The City of Montreal is about to implement voice-recognition software that will allow its residents to pay bills and get municipal information over the phone.

The service, called 87-ACCES, is a VXML-enabled (voice extensible

mark-up language) system from Elix that mirrors the city’s Web site and provides similar information. Montrealers, for example, can obtain information about pick-up times for garbage and recycled materials. The solution is replacing an older, touch-tone-only version of the product which has been in place since about 1995.

“”On the Web presently, if you enter a postal code they will give you the information on what time the service will be rendered in your area. Now it will be available via VXML and speech recognition by phone,”” explained Elix marketing director Rita Azrak.

Citizens will also be able to pay parking and traffic tickets by providing their credit card numbers when prompted by the 87-ACCES automated service. Similarly, towed vehicles can be located by saying a licence plate number over the phone. “”Most of the time when you get towed you won’t have access to the Web (but) you will have access to your cellular (phone),”” said Azrak. “”This is a great example of offering the appropriate telephone service to the citizens . . . to get that information.””

The Elix system won’t displace the City of Montreal’s existing call centre, said its manager Marie-Claude Audet. It may actually help people who prefer to take advantage of services person-to-person. “”We will definitely still answer those types of calls, but the system will ease call centre traffic,”” she said. “”This system will help us answer more calls.””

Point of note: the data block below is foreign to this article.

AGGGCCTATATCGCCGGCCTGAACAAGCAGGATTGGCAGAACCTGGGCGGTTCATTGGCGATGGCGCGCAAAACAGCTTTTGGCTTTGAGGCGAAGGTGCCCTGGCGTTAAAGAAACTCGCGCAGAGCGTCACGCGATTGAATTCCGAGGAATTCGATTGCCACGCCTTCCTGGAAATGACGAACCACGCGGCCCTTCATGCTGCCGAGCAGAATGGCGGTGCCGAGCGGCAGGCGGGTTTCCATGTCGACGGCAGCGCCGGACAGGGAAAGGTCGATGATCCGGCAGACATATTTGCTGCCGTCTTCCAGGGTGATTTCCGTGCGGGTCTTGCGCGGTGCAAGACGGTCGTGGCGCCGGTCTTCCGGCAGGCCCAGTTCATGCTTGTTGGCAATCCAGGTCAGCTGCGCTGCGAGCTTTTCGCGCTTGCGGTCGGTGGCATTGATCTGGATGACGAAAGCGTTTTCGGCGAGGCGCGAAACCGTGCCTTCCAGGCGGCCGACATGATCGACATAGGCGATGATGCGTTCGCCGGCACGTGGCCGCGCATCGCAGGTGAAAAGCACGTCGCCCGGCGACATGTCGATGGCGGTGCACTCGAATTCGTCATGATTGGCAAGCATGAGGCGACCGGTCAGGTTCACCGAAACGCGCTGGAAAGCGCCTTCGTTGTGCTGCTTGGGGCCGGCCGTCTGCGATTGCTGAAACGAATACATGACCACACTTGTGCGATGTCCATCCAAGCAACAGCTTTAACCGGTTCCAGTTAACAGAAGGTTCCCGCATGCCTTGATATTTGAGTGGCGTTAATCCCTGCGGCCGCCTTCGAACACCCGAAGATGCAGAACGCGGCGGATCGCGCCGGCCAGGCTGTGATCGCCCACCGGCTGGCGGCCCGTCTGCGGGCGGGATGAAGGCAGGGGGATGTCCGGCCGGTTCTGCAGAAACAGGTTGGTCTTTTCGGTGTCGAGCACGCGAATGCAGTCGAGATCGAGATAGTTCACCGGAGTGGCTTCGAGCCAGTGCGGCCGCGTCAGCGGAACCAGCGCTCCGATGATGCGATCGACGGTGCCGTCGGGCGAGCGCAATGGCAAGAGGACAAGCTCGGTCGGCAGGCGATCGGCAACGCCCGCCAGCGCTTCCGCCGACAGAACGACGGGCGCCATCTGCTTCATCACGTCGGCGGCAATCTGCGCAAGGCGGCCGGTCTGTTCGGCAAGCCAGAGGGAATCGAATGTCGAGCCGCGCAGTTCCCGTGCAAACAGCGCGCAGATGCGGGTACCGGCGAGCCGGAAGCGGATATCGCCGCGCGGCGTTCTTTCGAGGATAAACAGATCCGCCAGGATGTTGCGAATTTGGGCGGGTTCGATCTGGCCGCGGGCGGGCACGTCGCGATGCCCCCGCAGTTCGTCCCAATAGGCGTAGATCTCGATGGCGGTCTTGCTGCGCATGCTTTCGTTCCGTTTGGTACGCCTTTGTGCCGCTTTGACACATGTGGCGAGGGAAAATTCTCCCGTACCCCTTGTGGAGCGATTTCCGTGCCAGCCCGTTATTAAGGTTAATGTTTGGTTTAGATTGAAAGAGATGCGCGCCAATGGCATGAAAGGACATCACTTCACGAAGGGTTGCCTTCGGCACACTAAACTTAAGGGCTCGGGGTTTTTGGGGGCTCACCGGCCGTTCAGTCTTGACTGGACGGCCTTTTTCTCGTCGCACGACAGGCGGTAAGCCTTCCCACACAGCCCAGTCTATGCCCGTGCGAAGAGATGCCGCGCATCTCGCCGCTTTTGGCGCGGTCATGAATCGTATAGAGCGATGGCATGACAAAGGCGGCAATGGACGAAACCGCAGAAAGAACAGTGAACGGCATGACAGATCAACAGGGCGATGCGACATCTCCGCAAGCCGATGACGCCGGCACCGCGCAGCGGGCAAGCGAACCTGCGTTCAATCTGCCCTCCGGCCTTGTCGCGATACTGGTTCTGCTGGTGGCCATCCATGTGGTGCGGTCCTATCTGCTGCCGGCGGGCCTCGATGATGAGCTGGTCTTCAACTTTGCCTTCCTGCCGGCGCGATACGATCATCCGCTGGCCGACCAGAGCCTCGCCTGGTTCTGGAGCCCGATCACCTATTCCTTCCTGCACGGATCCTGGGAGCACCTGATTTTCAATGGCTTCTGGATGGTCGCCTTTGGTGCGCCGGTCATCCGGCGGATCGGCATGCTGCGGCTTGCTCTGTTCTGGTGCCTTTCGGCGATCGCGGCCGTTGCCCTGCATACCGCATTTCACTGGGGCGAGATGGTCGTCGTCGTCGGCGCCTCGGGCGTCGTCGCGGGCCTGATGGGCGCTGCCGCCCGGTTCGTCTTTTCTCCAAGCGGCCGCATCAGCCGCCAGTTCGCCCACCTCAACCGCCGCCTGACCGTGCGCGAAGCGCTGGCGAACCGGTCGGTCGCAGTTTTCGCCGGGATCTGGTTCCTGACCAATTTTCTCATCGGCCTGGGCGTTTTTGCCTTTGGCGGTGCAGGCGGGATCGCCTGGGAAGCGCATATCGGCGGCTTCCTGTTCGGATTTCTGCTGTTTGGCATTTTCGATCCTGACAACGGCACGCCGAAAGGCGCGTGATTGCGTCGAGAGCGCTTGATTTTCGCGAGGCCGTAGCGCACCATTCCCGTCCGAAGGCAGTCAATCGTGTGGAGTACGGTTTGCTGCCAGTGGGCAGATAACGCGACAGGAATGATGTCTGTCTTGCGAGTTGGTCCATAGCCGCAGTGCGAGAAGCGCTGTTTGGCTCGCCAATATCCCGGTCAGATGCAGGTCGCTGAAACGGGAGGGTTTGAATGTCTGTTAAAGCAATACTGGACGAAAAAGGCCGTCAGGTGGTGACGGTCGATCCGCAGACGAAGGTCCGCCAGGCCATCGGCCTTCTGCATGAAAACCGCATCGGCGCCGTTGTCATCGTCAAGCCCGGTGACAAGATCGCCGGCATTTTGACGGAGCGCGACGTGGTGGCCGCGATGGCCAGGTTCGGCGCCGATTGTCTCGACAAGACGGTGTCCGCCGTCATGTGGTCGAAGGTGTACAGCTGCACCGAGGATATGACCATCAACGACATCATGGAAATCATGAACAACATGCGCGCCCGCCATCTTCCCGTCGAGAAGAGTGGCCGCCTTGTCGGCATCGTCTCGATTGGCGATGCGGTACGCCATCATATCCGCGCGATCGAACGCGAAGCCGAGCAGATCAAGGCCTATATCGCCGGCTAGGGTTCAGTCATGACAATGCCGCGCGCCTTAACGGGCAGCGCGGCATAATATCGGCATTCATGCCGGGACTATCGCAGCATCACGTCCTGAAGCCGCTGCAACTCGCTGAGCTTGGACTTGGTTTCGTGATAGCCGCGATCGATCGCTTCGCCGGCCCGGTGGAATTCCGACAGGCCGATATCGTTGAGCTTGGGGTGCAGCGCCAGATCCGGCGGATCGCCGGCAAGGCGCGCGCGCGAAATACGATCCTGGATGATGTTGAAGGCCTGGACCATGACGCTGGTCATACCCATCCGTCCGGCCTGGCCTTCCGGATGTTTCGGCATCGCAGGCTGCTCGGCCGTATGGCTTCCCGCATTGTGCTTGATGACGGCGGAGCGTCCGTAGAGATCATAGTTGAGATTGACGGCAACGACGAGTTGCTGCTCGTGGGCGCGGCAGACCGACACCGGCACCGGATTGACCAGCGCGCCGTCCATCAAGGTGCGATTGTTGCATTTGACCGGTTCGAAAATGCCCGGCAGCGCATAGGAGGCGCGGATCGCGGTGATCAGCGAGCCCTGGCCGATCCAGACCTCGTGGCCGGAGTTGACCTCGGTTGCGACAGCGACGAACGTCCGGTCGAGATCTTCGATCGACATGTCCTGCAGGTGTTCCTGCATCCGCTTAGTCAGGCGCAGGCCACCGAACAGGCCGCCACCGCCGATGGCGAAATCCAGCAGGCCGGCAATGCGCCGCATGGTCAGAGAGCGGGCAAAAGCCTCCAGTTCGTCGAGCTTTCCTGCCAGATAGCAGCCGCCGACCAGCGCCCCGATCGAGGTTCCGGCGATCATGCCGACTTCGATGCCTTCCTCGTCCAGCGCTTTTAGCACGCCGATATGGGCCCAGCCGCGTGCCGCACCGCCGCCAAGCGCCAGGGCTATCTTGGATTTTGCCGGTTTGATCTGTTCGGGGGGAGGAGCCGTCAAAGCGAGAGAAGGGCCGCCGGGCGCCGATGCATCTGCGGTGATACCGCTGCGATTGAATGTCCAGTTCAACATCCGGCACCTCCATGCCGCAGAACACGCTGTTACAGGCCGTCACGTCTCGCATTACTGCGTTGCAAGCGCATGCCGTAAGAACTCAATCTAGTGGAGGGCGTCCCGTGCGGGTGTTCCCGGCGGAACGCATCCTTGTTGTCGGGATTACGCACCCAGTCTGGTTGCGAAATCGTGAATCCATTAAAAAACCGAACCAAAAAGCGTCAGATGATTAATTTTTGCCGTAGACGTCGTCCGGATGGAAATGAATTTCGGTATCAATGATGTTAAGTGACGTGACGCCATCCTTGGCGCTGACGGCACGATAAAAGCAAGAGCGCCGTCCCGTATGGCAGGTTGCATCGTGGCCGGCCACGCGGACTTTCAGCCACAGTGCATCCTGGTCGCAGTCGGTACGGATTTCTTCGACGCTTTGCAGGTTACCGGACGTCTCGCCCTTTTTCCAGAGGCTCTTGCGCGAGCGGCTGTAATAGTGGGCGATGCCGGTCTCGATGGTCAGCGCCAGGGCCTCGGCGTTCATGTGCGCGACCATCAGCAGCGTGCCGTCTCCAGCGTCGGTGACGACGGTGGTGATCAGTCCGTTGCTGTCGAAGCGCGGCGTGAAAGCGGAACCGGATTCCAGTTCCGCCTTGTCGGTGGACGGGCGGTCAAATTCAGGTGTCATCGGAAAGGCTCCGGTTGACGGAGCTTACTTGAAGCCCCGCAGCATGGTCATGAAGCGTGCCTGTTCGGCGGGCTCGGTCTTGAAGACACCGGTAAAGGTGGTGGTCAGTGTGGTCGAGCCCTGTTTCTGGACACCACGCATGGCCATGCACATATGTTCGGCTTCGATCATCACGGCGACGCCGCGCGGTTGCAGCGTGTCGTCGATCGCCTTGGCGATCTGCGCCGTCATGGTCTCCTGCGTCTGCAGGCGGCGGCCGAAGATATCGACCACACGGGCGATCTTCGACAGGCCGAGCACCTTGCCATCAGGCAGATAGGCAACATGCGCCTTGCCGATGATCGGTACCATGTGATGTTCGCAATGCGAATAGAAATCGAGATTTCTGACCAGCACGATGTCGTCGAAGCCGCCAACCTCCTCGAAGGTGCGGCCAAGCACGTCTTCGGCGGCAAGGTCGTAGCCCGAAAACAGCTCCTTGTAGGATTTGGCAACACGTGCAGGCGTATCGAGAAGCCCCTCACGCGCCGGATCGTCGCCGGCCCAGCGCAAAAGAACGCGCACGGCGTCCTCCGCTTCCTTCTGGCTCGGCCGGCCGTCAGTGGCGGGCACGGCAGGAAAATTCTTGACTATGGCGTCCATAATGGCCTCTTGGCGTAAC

Using VXML as a standard helps the city more closely replicate the experience of surfing the Web, said Elix VXML specialist Sylvain Gagnon. The information which is normally available on the Web page presented in HTML will now be in VXML and accessible by phone. VXML is the standard which defines the dialogue to get this information, he said. “”It’s like a standard IVR (interactive voice response) system, but instead of using a proprietary language it’s used via an XML language.””

VXML has become the de facto standard for many call centres, according Art Schoeller, an industry analyst with the Yankee Group in Boston. “”It has moved us towards a standard programming for these kinds of systems, for which there is an inherent benefit,”” he said. “”As we start to wrap all of our systems in an XML-enabled environment, my integration problem to go grab data to feed an IVR is a lot easier.””

VXML is based on a common standard, which allows for easy integration into back-end systems and Web sites, but Schoeller cautions that it’s not a panacea. It can be a useful tool to augment a Web site, but can’t replace it “”because people don’t build the

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